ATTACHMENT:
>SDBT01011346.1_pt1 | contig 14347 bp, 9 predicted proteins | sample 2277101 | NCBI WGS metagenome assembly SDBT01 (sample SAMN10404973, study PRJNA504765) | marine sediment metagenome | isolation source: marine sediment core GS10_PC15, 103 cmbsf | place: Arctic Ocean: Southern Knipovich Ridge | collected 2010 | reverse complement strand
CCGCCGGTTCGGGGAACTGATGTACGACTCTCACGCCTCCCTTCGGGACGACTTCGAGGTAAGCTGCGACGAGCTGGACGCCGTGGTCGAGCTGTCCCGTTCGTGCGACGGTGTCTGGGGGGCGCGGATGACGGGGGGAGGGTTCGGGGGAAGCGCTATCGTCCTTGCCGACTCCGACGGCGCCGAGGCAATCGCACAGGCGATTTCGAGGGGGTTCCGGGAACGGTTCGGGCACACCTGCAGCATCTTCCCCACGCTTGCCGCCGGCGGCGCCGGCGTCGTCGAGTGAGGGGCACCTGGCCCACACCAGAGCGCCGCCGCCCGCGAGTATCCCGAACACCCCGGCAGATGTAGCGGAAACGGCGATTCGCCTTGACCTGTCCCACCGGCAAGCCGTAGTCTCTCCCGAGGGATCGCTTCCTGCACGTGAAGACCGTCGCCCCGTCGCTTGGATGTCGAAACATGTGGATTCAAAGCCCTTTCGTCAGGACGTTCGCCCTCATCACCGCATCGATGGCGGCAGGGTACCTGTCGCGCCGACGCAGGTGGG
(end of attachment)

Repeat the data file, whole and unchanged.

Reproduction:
>SDBT01011346.1_pt1 | contig 14347 bp, 9 predicted proteins | sample 2277101 | NCBI WGS metagenome assembly SDBT01 (sample SAMN10404973, study PRJNA504765) | marine sediment metagenome | isolation source: marine sediment core GS10_PC15, 103 cmbsf | place: Arctic Ocean: Southern Knipovich Ridge | collected 2010 | reverse complement strand
CCGCCGGTTCGGGGAACTGATGTACGACTCTCACGCCTCCCTTCGGGACGACTTCGAGGTAAGCTGCGACGAGCTGGACGCCGTGGTCGAGCTGTCCCGTTCGTGCGACGGTGTCTGGGGGGCGCGGATGACGGGGGGAGGGTTCGGGGGAAGCGCTATCGTCCTTGCCGACTCCGACGGCGCCGAGGCAATCGCACAGGCGATTTCGAGGGGGTTCCGGGAACGGTTCGGGCACACCTGCAGCATCTTCCCCACGCTTGCCGCCGGCGGCGCCGGCGTCGTCGAGTGAGGGGCACCTGGCCCACACCAGAGCGCCGCCGCCCGCGAGTATCCCGAACACCCCGGCAGATGTAGCGGAAACGGCGATTCGCCTTGACCTGTCCCACCGGCAAGCCGTAGTCTCTCCCGAGGGATCGCTTCCTGCACGTGAAGACCGTCGCCCCGTCGCTTGGATGTCGAAACATGTGGATTCAAAGCCCTTTCGTCAGGACGTTCGCCCTCATCACCGCATCGATGGCGGCAGGGTACCTGTCGCGCCGACGCAGGTGGG